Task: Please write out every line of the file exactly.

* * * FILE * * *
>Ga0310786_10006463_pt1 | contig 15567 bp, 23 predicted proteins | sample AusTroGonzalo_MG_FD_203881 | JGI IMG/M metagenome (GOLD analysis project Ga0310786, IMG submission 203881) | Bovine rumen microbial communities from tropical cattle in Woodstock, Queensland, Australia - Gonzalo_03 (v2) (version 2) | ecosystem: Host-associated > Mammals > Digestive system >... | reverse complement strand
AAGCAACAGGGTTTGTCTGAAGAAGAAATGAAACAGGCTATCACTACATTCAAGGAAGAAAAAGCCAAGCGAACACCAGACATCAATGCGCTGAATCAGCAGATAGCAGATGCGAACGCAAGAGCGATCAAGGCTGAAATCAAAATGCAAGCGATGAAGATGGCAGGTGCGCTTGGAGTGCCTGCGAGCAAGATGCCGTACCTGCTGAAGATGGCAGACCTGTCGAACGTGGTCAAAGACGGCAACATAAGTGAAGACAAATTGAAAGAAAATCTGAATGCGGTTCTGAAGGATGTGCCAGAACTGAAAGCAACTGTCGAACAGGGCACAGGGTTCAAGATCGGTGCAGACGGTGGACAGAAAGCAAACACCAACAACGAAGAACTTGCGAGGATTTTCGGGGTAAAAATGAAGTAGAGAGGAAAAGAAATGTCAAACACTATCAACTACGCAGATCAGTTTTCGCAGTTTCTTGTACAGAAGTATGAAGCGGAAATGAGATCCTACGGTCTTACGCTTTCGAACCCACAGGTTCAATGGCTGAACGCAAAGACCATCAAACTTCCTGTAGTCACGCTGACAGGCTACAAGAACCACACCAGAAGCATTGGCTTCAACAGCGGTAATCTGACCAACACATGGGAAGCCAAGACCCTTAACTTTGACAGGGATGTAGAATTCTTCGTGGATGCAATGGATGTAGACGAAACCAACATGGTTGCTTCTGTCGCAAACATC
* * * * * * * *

>Ga0310786_10006463_pt1 | contig 15567 bp, 23 predicted proteins | sample AusTroGonzalo_MG_FD_203881 | JGI IMG/M metagenome (GOLD analysis project Ga0310786, IMG submission 203881) | Bovine rumen microbial communities from tropical cattle in Woodstock, Queensland, Australia - Gonzalo_03 (v2) (version 2) | ecosystem: Host-associated > Mammals > Digestive system >... | reverse complement strand
AAGCAACAGGGTTTGTCTGAAGAAGAAATGAAACAGGCTATCACTACATTCAAGGAAGAAAAAGCCAAGCGAACACCAGACATCAATGCGCTGAATCAGCAGATAGCAGATGCGAACGCAAGAGCGATCAAGGCTGAAATCAAAATGCAAGCGATGAAGATGGCAGGTGCGCTTGGAGTGCCTGCGAGCAAGATGCCGTACCTGCTGAAGATGGCAGACCTGTCGAACGTGGTCAAAGACGGCAACATAAGTGAAGACAAATTGAAAGAAAATCTGAATGCGGTTCTGAAGGATGTGCCAGAACTGAAAGCAACTGTCGAACAGGGCACAGGGTTCAAGATCGGTGCAGACGGTGGACAGAAAGCAAACACCAACAACGAAGAACTTGCGAGGATTTTCGGGGTAAAAATGAAGTAGAGAGGAAAAGAAATGTCAAACACTATCAACTACGCAGATCAGTTTTCGCAGTTTCTTGTACAGAAGTATGAAGCGGAAATGAGATCCTACGGTCTTACGCTTTCGAACCCACAGGTTCAATGGCTGAACGCAAAGACCATCAAACTTCCTGTAGTCACGCTGACAGGCTACAAGAACCACACCAGAAGCATTGGCTTCAACAGCGGTAATCTGACCAACACATGGGAAGCCAAGACCCTTAACTTTGACAGGGATGTAGAATTCTTCGTGGATGCAATGGATGTAGACGAAACCAACATGGTTGCTTCTGTCGCAAACATC